Between 1845 and 1860, critical events and issues seemed to come in a rush, giving Americans little time to analyze what was happening and to reflect on long-range solutions. Emotion seemed to replace reason as the debate grew increasingly repetitious and loud. The question, or so it seemed, was the expansion of slavery into the territories gained during the Polk administration. But something far more fundamental was at stake?the future of the nation. Northerners had become convinced that the expansion of slavery threatened the democratic foundations of the United Sates and that expansion would give the South control of the government, which would lead to economic stagnation, unemployment, and financial ruin all the effect of the depression of 1837 but magnified. From their point of view, the South, and its peculiar institution, threatened the nation's growth and progress and had to be overcome. The South, however, convinced of the legality of its position and the validity of its institutions, fought back and with remarkable success. By combining its power in the Democratic party (which gave it extraordinary influence in Congress and with the president) with its supporters on the Supreme Court, the slave states seemed secure. But still, they were fearful. Convinced that they had given up all they could in earlier compromises, they feared future gains by those they considered to be enemies, and those they feared most were the Republicans.
Brinkley, Alan (2007). American history: A survey. New York, New York: McGraw Hill.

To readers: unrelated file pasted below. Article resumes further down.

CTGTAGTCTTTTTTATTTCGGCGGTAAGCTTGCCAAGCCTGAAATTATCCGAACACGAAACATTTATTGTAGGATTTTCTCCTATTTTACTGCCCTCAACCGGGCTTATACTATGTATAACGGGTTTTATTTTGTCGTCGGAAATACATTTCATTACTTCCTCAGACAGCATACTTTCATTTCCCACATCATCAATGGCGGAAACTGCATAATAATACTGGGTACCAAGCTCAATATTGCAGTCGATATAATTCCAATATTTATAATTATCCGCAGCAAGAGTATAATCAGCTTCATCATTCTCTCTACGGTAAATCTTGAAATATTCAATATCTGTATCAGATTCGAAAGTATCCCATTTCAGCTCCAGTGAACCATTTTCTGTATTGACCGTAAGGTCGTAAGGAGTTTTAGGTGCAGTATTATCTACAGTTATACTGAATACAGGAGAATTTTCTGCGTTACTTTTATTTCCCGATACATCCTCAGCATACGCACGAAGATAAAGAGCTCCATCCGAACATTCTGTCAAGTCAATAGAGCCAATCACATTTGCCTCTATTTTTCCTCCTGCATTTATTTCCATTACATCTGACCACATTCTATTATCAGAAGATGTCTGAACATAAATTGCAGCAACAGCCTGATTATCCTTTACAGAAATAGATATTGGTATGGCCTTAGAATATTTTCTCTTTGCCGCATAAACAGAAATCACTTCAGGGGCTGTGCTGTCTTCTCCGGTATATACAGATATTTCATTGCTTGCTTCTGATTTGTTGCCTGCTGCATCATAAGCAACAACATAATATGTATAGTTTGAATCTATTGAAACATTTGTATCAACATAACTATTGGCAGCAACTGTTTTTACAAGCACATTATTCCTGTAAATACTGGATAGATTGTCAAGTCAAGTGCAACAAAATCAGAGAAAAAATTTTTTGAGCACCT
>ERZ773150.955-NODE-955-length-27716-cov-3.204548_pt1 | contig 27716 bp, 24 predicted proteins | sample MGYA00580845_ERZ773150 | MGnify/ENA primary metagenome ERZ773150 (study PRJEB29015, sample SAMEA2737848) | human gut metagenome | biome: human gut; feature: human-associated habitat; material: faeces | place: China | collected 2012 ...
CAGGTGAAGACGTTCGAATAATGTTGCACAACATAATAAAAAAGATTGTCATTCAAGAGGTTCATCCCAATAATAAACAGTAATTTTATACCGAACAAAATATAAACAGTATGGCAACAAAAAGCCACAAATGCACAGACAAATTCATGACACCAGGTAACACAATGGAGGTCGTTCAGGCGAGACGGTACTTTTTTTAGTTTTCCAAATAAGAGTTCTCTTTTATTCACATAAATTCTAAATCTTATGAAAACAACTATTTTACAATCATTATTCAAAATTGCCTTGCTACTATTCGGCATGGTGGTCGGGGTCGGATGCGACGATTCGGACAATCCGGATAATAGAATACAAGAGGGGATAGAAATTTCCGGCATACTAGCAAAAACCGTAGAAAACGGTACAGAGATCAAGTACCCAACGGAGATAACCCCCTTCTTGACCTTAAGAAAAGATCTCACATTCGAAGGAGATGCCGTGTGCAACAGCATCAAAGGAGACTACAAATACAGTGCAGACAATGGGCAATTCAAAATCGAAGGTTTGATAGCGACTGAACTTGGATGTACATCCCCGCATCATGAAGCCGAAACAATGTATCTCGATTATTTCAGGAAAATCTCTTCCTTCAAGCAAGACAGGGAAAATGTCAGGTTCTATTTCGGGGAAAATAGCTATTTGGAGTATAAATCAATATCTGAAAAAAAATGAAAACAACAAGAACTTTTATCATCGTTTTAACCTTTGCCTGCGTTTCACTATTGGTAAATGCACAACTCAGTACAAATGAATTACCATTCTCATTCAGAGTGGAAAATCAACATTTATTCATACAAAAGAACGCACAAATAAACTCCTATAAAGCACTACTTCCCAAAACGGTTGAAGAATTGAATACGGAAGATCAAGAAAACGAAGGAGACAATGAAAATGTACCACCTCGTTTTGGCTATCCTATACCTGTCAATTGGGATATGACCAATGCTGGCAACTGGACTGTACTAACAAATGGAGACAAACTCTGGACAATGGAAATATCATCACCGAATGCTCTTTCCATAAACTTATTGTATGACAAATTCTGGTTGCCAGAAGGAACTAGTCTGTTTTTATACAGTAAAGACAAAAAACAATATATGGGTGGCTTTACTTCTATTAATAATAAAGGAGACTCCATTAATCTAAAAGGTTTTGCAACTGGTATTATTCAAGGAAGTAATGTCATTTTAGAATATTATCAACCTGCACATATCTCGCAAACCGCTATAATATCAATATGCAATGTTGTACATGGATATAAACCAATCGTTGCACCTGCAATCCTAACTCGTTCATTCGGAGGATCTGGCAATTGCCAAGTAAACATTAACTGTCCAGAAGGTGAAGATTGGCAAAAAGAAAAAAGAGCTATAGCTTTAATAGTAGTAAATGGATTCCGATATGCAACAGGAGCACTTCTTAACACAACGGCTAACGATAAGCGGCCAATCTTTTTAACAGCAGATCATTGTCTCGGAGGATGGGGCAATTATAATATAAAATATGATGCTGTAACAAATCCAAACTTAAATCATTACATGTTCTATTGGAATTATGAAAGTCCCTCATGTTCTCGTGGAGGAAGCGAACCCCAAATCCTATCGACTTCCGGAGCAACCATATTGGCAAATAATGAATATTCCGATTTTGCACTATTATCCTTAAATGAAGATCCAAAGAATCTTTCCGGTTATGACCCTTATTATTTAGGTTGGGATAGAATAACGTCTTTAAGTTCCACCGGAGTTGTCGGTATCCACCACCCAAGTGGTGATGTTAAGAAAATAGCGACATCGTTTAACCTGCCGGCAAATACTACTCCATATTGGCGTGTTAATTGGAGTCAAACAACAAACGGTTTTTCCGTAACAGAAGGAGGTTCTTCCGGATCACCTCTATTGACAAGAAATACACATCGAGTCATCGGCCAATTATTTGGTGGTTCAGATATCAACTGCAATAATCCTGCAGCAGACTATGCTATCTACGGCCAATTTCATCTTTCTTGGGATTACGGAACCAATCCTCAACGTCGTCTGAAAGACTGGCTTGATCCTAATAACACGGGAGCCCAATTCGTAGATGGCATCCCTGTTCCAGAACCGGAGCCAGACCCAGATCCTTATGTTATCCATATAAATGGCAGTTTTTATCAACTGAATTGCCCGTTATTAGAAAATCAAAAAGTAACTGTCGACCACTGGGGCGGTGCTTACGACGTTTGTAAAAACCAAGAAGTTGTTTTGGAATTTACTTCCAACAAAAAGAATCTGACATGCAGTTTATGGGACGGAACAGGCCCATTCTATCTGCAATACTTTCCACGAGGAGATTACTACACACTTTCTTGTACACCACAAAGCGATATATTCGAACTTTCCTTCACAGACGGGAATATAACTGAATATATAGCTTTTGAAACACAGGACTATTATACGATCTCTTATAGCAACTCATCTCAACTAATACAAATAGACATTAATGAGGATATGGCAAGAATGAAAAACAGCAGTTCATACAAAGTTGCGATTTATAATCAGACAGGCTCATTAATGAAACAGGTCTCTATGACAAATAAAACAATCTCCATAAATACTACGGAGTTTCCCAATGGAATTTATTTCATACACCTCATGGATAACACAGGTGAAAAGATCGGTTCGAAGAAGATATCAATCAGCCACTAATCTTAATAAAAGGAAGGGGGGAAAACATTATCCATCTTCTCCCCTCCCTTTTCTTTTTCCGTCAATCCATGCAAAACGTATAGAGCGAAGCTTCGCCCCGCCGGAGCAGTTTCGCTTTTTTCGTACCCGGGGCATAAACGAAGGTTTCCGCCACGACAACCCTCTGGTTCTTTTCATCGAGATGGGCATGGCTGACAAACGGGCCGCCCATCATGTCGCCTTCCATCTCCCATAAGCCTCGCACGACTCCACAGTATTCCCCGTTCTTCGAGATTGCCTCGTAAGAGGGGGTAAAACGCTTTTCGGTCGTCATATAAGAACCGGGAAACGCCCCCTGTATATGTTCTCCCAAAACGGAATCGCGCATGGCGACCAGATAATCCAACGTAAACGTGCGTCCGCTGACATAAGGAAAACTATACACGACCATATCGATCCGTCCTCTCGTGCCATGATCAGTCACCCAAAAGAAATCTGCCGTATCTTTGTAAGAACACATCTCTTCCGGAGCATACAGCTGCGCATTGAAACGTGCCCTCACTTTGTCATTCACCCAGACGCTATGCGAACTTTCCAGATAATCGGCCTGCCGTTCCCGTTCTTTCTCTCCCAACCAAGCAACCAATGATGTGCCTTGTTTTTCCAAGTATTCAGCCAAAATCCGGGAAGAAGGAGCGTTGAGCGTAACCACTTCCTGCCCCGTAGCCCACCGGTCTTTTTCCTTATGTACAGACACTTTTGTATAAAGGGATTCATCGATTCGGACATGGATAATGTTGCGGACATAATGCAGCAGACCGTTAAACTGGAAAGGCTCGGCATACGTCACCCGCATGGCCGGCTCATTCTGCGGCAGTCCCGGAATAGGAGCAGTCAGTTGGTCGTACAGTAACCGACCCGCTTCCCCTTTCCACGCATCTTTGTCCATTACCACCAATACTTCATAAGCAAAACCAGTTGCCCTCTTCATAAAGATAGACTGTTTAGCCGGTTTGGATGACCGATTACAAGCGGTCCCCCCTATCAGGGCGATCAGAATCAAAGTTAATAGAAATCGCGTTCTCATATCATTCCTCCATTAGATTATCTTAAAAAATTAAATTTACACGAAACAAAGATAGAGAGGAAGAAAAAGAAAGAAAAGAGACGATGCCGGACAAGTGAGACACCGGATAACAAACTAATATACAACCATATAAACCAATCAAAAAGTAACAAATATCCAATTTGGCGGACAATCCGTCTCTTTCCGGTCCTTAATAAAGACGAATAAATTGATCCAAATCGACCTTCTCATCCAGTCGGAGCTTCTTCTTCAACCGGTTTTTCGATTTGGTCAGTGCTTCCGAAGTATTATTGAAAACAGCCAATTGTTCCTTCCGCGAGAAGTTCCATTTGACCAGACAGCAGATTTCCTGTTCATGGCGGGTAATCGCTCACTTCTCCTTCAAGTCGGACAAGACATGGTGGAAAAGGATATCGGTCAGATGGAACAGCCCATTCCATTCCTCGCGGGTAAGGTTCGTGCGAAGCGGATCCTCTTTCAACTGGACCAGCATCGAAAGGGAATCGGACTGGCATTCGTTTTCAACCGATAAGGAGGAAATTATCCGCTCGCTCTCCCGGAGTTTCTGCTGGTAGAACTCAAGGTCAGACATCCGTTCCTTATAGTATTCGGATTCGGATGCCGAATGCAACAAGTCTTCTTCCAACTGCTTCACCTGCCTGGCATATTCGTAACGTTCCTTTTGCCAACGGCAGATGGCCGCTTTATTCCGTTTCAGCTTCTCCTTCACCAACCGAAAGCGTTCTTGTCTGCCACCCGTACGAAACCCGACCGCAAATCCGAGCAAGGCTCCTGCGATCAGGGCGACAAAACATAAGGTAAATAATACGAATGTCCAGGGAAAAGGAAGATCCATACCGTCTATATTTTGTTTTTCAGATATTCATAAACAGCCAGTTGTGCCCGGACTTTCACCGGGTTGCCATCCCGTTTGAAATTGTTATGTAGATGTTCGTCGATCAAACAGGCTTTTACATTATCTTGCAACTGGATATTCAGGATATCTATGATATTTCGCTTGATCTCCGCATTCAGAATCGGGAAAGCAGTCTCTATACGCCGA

National Expansion; Sectional Division 1839-1850
1818 Anglo-American Convention establishes joint American and British occupation of Oregon Country.
1821 Mexico launches revolution and achieves independence from Spain.
1836 Texas Revolution and declaration of independence from Mexico.
The Alamo, Goliad massacre, and Battle of San Jacinto secure independence for Texas.
1837 President Jackson rejects Texas statehood but recognizes the republic of Texas.
1842 Webster-Ashburton Treaty establishes boundary with British Canada.
1844 James K. Polk defeats Henry Clay in presidential election.
1845 John L. Sullivan coins the term "Manifest Destiny." Texas admitted into the Union. Oregon annexed up to 49th parallel.
1848 Mexicans surrender and negotiate Treaty of Guadalupe Hidalgo.
Mexican cession brings California and the American Southwest into the Union. Zachary Taylor defeats Lewis Cass and Martin Van Buren in presidential election. Gold is discovered in California.
1849 California gold rush begins.
1850 California applies for admission into the Union as a free state.
Henry Clay and Stephen Douglas devise the Compromise of 1850.
A House Dividing 1851-1860
1838-42 Lieutenant Charles Wilkes's United States Exploring Expedition.
1848 American Association for the Advancement of Science founded in Philadelphia.
1848-61 Federal government surveys the West in "The Great Reconnaissance."
1850 Compromise of 1850. Order of the Star-Spangled Banner (Know-Nothings) founded in New York.
1851 London's Crystal Palace exhibition.
1852 Harriet Beecher Stowe publishes Uncle Tom's Cabin. Franklin Pierce defeats Winfield Scott in the presidential election. Whig Party begins disintegrating.
1854 Ostend Manifesto divulges American plans to seize Cuba from Spain.
Gadsden Purchase from Mexico provides a route for a southern railroad.
Commodore Matthew Perry undertakes diplomatic mission to Japan. Kansas-Nebraska Act reopens Louisiana Territory to slavery. Republican Party founded on antislavery platform.
1855-60 Thirteen-volume Pacific Railroad Reports published.